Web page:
# Correlation between dependent and independent variables in non-normal distribution

Edit & Update:

I am trying to use Python or SPSS to measure the effectiveness of some factors on one or more metrics. My dataset contains 100 records of patients who have been treated different times (e.g., three months). The dataset looks like below:

``````     a1  a2  a3  b1  b2  b3  metric1 metric2 metric3
1    1.2 2.3 3.5 90  58  29  2.1     3.2     1.2
2    3.2 3.4 1.5 58  54  39  3.1     4.2     3.2
...
100  3.1 1.3 2.5 36  63  45  5.1     4.2     3.2
``````

As you can see, factor a (let's say Glucose with non-normal distribution) and factor b (let's say a treatment or drug with normal distribution) have been recorded three times for each patient. In each patient's visit, a metric (for example a health metric) has been recorded as well. Now I want to know how factor b influence on the metric in my dataset during three visits. For example, is there any (co)relation between factor b with the metric in this dataset? If so, to what extent it is significant?

I tried several approaches including one-way Annova or finding correlation between the means of samples, but it was unsuccessful. I know that these kinds of data should be analyzed by repeated measures method, but now that I have multiple independent variables with non-normal distribution I am bit confused. What statistical method I should leverage?

Any help is appreciated!

You currently have your data in wide format, I haven't done statistics in Python but for R you need it on long format for most functions.

Convert your dataframe into long. I think you can do that with pd.melt()

``````df["Patient"] = df.index + 1
pd.melt(df, id_vars=["Patient"], value_vars=['b1', 'b2', 'b3'], var_name='Repeated', value_name='Glucose')
``````

this is wrong ebcause you need to do the same for your treatments, not sure how to do twice, you can do it by separatign the DF and then merging it again.

Your goal dataframe should look like this:

``````Patient     Glucose  GRepeated  Treatment  TReapeatedb1   Metric MRepeated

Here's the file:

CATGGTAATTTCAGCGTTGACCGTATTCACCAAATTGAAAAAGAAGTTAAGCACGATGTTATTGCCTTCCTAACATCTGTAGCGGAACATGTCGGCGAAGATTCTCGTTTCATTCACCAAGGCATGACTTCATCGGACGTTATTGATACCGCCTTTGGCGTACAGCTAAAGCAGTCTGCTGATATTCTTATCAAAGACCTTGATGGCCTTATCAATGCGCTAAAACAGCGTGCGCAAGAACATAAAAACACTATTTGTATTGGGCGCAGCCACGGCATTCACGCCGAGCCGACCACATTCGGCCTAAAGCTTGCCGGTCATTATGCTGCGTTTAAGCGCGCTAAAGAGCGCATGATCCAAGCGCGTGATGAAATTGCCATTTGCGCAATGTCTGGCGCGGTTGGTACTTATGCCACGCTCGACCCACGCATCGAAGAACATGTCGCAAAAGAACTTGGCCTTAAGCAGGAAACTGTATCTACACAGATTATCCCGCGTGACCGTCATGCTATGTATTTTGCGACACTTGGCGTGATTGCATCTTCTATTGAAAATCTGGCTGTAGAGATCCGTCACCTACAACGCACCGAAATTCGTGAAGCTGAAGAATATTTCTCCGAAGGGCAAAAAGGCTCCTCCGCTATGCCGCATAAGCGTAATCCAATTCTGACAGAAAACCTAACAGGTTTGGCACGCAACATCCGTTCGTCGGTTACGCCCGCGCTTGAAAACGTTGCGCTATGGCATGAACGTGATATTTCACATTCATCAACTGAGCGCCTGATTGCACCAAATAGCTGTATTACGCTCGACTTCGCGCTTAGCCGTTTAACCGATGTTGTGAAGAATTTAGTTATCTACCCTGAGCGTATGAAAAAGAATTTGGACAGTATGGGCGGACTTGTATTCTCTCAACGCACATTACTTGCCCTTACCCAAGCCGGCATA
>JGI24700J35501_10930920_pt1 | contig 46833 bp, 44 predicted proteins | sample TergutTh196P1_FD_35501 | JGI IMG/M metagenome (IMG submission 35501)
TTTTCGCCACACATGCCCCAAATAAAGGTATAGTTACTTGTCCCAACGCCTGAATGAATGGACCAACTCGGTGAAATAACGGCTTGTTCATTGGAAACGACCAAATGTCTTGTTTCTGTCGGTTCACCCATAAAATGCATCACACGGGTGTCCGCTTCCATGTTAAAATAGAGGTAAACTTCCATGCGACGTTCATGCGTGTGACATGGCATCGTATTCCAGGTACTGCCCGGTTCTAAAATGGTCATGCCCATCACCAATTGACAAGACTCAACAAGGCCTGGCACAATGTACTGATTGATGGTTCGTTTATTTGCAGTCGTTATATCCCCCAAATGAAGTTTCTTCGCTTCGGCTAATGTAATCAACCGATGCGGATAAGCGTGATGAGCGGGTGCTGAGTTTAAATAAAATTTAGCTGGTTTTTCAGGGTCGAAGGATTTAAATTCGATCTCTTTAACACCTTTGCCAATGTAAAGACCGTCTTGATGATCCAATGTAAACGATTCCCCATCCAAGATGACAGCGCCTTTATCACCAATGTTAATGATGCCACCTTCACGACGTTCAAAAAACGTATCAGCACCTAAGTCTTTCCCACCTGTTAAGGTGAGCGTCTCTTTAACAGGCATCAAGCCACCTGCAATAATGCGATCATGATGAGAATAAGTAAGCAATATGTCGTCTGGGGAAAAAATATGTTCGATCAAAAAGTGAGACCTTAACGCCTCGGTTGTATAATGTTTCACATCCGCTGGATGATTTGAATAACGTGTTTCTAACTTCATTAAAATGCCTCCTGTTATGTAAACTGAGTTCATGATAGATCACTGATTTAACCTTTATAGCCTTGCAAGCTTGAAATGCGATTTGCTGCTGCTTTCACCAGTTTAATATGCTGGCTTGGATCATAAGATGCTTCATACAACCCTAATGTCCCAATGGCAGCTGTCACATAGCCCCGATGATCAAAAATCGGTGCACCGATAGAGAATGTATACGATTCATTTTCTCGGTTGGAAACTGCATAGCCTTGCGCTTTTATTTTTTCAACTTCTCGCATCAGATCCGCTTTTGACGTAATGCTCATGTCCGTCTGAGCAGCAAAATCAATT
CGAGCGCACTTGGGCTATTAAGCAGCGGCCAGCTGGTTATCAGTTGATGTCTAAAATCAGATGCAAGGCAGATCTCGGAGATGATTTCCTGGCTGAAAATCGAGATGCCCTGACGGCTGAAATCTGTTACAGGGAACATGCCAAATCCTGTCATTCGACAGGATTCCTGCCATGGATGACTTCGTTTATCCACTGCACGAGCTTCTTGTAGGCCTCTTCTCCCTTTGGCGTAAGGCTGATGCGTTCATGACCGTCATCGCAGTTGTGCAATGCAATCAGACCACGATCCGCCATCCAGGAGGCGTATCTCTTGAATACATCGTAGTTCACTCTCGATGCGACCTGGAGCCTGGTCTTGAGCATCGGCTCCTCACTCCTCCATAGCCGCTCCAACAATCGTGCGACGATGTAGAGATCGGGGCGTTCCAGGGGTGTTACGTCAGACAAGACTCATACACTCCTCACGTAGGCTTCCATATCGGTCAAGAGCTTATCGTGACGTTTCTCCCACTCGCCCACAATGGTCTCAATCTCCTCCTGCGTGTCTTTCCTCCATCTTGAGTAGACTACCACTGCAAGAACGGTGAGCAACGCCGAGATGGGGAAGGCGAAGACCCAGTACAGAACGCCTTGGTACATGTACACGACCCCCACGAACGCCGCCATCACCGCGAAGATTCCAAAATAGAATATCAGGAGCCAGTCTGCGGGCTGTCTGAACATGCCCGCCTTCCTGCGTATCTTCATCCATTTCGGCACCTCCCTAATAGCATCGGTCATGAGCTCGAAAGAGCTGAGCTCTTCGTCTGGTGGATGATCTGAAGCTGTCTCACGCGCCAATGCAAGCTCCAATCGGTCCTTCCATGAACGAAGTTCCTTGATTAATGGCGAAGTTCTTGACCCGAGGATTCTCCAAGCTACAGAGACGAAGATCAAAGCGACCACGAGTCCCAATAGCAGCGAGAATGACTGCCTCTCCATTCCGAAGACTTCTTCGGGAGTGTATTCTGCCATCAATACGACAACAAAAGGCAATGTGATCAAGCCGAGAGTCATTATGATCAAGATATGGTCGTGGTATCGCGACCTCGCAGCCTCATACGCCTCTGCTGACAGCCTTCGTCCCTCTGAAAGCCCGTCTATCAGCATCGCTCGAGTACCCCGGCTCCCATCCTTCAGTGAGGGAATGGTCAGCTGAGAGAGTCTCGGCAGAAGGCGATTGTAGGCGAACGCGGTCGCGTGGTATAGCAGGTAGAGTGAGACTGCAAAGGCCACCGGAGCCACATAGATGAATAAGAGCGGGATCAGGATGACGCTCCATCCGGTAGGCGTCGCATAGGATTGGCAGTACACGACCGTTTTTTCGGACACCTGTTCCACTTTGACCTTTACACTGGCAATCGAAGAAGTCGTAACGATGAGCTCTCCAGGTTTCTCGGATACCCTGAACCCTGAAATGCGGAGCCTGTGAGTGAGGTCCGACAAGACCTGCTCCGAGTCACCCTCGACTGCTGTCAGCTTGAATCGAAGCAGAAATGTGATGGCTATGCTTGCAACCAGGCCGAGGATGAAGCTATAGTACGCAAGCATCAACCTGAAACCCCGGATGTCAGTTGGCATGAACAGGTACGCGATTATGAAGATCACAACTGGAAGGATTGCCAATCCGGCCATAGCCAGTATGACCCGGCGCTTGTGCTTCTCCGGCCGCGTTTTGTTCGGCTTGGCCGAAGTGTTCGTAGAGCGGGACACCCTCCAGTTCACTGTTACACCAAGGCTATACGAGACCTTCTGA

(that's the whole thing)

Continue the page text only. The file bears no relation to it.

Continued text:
1           1.2      a1          90        b1             3.2     metric1
2           3.2      a2          54        b2             4.2     metric2
...
100         3.1      a3          45        b3             3.2     metric3
``````
• I do not understand how this answers the question that was asked. – James Phillips Oct 22 at 14:05
• because the reason his anova wasn't working is most likely because the data he has is in the wrong shape. His data seems to be a simple hiearchical nested design model, or perhaps a repeated measures anova. For this he will need his data to be in long format, not wide as he currently has it. – Alexis Drakopoulos Oct 22 at 14:24
• @JamesPhillips Thanks for your answer, I do not see how you are converting the data to a long format. Each patient has three values for each factor and three values for each metric, while in the data you created, factors were distributed across the patients, no? – Enayat Rajabi Oct 22 at 14:43
• @AlexisDrakopoulos I think the above comment was for you and not me, as you had answered the question. – James Phillips Oct 22 at 14:51
• @EnayatRajabi My example was for 1 factor. Your goal should be to have values per patient, since you are attempting to find the differences in treatments. Then you can make the different treatments and repeated measures into factors which should allow for analysis. – Alexis Drakopoulos Oct 22 at 15:40